3rd Sunday of Lent (A) – March 15, 2020
St. Margaret Mary – Wichita, KS
Exodus 17:3-7; Psalm 95:1-2, 6-9; Romans 5:1-2, 5-8; John 4:5-42
All people seem to talk about anymore is the coronavirus. There is a growing sense of fear and uncertainty. The calm, comfortable and predictable life that we are used to seems to have crumbled. We’ve stumbled upon a new world—a coronavirus world. But the truth? Nothing has changed. Yes, there is a new deadly disease. But nothing has changed. Fundamentally, nothing has changed. Personally, subjectively, we’ve been woken up to reality. We’ve been awoken from the illusion of reality we’ve been living, and realized what has truly been going on all along.
We like to pretend that we are safe, that we know everything, that surprise is eliminated. We like to think that we are the masters of our existence of our destinies. We like to pretend that we are not creatures, and that we are the ones that create the conditions for life.
But in the wake of all of this, we have been awoken to an important element of our human nature. Our powerlessness.
Nothing has changed. We’ve only realized what has been the case all along.
One of the comments we make is, “I wish this had never happened.” Or, “I wish things were back to normal.” That’s exactly what the Israelites say to Moses: “Why did you ever make us leave Egypt?” (Ex 17:3). Moses has just taken the people out of Egypt, out of slavery, out of forced labor—and once the people get a little uncomfortable they say, “Just take us back! Slavery is better than this. At least when we were slaves we had water.” Think about that! The people were slaves…and they are begging to go back into slavery.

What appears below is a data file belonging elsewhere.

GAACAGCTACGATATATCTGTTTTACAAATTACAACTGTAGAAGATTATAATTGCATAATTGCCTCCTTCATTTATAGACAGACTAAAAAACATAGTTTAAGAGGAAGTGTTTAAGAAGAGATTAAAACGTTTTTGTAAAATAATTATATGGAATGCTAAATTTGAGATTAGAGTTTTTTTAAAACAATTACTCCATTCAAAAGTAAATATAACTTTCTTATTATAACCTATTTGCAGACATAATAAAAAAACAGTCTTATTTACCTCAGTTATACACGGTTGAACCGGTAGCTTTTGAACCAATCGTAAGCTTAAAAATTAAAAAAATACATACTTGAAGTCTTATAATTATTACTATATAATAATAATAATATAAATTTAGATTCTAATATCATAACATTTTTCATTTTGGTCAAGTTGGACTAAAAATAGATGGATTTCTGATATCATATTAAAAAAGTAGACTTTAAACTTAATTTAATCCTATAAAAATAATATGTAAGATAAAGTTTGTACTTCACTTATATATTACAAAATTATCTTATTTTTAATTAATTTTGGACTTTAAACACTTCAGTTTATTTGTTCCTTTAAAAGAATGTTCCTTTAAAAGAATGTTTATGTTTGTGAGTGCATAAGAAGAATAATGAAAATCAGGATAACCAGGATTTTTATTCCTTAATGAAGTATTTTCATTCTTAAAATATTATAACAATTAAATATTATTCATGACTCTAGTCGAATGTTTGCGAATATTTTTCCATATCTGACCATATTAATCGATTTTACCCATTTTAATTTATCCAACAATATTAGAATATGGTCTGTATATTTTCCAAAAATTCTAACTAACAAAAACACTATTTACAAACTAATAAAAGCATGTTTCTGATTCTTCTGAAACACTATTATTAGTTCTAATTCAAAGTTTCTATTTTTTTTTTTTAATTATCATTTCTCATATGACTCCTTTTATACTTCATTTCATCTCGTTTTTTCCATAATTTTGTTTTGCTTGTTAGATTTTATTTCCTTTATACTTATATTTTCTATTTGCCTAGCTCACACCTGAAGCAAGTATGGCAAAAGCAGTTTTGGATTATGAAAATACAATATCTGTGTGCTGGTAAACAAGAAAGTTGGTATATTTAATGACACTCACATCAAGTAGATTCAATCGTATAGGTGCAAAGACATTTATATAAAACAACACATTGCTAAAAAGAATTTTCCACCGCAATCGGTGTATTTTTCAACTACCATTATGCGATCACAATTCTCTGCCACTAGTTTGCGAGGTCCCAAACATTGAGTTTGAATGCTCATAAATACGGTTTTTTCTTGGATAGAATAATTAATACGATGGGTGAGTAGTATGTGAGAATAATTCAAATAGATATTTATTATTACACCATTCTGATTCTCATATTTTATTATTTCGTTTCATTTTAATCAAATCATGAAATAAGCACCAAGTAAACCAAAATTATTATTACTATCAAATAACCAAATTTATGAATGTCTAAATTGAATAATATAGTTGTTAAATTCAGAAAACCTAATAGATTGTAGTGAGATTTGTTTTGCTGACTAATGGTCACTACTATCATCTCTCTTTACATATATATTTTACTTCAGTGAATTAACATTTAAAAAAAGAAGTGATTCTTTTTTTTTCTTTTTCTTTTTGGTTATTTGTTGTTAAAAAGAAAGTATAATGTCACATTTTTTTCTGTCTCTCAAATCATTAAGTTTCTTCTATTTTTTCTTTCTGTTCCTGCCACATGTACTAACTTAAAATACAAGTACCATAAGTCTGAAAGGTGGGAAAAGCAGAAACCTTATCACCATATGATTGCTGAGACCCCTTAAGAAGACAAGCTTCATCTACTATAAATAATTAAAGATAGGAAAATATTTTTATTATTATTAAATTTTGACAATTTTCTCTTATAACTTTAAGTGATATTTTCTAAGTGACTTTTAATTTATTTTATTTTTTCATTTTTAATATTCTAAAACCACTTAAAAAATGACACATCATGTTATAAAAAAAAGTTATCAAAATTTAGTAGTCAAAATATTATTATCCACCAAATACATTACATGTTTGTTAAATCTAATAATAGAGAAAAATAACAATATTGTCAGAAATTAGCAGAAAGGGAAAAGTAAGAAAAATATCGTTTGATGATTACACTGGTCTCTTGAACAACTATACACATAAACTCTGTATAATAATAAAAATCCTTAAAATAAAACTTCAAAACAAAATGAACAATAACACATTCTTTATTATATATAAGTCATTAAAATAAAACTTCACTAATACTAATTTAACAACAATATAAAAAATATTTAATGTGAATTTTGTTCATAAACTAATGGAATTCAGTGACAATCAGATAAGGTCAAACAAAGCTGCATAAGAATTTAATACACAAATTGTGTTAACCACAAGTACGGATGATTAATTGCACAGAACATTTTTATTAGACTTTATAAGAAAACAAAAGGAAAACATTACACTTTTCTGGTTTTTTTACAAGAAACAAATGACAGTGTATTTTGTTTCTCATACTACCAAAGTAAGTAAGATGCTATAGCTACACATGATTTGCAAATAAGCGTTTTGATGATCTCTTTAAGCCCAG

Why? Why would they want to go back? Because at least they were safe, they knew everything, they weren’t surprised. Even though they were slaves, they were comfortable. Even though they were slaves, they felt in control of their lives. But in the desert? Everything is unpredictable. They don’t even know if they will have water or food.
Think about it. What is everyone doing right now? Stockpiling on water and food and toilet paper. Everyone is living in fear. But what has changed? Fundamentally, nothing. But personally, we have realized that we are powerless, that we are not as in control as we thought we were. The house and the clothes and the food and the parties and the “freedom”—we have realized that we don’t control as much as we thought.
So why are we so afraid? Because we finally experience what has been the case all along. In the depth of our humanity, there is an essential powerlessness. We can control and fight and buy a lot. We can work very hard to make ourselves feel in control. But in the depth of each one of us, we are powerless. And when something like this happens, when we discover how powerless we truly are—we feel alone, isolated, abandoned. Just like the Israelites in Egypt, we start asking, “Is the LORD in our midst or not?” (Ex 17:7) We think we’ve been abandoned. We want to run back to the comfort of our slavery, back to the comfort of being in control, of not needing God.